23. The computer-readable storage medium of claim 22,
wherein receiving, from the first application, the request to exchange data of the given type with an other application comprises receiving, from the first application, an identification of one or more additional data types to which the first application can convert data of the given type; and
wherein presenting, on the display coupled to the computing device, the identifier of one or more other applications that are configured to exchange data of the given type comprises presenting identifiers of other applications that are configured to exchange data of the one or more additional data types to which the first application can convert the data of the given type.
24. The computer-readable storage medium of claim 22, further comprising:
in the broker application,
receiving registrations from one or more other applications in the computing device, the registrations comprising type identifiers that identify one or more data types supported by the other applications; and
creating a record of the one or more other applications and the data types supported by the one or more other applications, the record being used to determine the one or more other applications that are configured to exchange data of the given type.
25. The computer-readable storage medium of claim 21, wherein performing the mediated data exchange comprises:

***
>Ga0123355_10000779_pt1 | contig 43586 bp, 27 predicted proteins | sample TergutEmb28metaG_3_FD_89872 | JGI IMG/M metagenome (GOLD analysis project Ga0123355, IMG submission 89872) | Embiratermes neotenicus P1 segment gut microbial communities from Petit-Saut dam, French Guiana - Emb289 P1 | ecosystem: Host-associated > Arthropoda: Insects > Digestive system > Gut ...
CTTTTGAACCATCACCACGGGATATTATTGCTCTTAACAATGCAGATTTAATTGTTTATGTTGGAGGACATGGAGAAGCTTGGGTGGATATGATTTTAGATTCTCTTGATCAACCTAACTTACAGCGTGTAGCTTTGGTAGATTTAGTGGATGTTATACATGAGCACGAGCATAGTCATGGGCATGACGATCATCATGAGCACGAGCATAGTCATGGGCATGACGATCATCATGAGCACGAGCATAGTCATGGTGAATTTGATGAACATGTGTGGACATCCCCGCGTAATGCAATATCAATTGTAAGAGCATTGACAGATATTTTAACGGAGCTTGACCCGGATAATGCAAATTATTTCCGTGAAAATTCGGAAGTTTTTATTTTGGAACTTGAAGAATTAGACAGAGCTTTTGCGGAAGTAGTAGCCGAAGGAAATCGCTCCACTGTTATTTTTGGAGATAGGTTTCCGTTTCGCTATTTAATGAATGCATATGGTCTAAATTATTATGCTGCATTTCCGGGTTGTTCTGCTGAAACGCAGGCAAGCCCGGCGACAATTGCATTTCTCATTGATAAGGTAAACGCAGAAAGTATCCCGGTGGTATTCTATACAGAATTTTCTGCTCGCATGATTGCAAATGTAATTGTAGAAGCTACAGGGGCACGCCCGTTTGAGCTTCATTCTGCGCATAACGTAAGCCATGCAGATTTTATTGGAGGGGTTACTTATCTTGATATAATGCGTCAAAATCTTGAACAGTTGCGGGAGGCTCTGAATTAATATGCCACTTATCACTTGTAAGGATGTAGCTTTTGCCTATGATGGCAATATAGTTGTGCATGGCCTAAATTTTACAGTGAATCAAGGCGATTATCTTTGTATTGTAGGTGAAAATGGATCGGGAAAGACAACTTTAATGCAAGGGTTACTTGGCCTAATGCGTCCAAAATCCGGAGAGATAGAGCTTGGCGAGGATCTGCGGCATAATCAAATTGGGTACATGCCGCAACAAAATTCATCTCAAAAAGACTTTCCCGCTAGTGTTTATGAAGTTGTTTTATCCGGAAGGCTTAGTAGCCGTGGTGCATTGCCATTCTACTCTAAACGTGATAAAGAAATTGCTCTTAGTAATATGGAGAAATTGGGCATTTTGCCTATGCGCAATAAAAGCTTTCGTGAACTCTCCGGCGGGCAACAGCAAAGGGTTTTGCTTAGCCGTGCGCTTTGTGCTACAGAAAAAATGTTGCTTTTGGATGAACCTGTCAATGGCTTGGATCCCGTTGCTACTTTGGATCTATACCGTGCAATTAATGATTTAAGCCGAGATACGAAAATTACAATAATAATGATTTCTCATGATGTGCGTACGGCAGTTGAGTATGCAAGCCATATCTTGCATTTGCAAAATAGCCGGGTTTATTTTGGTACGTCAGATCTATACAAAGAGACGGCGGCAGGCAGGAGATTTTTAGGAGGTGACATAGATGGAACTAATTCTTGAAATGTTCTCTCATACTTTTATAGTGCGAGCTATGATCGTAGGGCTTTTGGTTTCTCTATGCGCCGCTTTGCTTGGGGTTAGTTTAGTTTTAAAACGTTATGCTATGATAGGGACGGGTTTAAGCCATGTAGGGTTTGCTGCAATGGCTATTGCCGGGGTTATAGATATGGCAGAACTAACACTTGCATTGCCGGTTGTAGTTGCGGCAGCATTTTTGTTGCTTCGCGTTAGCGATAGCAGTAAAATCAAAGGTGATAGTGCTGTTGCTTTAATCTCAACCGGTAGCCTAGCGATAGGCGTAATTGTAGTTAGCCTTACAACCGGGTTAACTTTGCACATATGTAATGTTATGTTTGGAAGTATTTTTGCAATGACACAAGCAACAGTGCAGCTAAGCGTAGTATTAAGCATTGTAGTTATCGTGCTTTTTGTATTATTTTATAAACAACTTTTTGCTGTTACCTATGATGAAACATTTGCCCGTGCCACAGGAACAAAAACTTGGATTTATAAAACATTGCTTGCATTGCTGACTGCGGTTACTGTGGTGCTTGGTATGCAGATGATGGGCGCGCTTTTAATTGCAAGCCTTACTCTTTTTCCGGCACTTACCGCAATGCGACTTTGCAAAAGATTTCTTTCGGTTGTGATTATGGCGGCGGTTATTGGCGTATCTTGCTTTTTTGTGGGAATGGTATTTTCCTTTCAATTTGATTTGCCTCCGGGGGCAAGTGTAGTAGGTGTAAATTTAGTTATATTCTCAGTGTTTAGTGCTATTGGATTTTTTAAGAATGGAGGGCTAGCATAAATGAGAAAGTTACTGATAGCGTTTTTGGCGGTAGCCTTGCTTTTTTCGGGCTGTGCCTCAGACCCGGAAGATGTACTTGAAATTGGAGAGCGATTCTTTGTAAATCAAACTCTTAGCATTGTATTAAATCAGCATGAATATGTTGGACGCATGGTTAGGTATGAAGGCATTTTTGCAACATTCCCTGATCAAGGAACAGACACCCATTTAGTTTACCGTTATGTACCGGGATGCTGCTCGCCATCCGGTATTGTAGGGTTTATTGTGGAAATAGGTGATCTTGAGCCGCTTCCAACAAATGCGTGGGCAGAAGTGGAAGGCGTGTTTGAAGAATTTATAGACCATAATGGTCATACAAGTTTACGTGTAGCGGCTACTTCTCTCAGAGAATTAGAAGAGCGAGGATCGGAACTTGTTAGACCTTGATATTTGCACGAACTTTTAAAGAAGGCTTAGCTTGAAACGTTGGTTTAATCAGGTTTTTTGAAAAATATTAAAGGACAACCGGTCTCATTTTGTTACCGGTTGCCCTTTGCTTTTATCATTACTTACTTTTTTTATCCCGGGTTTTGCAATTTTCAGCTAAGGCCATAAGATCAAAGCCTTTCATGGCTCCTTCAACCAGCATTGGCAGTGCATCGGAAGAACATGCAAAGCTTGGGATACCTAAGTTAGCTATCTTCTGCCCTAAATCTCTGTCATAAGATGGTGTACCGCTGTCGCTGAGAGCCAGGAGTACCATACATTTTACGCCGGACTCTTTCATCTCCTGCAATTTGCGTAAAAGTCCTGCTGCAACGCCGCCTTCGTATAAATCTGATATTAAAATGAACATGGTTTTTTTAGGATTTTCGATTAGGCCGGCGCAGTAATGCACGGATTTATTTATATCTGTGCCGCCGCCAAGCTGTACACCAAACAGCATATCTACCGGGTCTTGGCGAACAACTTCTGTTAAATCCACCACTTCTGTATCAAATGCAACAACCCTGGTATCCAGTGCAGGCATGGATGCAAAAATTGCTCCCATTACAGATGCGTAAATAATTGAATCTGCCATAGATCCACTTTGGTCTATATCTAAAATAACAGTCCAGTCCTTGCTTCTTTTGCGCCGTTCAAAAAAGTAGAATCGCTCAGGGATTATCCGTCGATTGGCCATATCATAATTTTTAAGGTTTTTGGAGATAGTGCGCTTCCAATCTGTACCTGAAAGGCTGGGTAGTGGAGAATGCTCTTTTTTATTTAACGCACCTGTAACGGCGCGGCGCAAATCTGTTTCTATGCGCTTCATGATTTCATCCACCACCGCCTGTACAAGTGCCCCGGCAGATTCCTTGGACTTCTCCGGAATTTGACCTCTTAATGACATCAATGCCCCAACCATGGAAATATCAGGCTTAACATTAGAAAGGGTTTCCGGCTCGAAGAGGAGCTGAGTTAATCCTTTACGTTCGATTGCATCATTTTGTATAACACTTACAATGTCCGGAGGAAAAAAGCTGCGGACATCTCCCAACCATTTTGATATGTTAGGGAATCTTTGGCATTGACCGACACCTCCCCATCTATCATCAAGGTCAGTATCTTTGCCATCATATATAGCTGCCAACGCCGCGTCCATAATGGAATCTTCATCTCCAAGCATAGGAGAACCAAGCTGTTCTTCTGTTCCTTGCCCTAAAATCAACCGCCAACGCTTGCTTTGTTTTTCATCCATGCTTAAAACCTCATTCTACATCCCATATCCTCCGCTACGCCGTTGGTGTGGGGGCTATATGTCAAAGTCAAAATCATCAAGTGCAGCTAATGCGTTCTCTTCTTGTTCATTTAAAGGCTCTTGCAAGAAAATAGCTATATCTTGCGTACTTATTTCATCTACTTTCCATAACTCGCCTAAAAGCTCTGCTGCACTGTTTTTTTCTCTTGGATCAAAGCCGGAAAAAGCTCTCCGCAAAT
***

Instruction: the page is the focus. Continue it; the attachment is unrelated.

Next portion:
in the broker application,
presenting, on a display coupled to the computing device, a frame, wherein a view of the second application is hosted within the frame by the broker application, the view of the second application comprising at least one element that enables control of an aspect of the mediated data exchange.
26. The computer-readable storage medium of claim 25, wherein the broker application presents the frame in a predetermined location with respect to a view of the first application that is simultaneously presented on the display.
27. The computer-readable storage medium of claim 25, wherein presenting the frame operated by the broker application with the view of the second application within the frame comprises:
in the broker application,
requesting the view of the second application from the second application; and
receiving the view of the second application from the second application.
28. The computer-readable storage medium of claim 21, wherein performing the mediated data exchange comprises:
in the broker application,
communicating with the second application to acquire configuration information for the mediated data exchange from the second application; and
performing the mediated data exchange based on the configuration information.
29. The computer-readable storage medium of claim 21, wherein the mediated data exchange further comprises:
when exporting data from the first application to the second application, receiving the data from the first application within the first sandbox in the broker application and forwarding the received data from the broker application to the second application.
30. The computer-readable storage medium of claim 21, wherein the second application is executed in a second sandbox that is different than the first sandbox and that prevents direct access by the second application to data and resources in the computing device that are outside the second sandbox.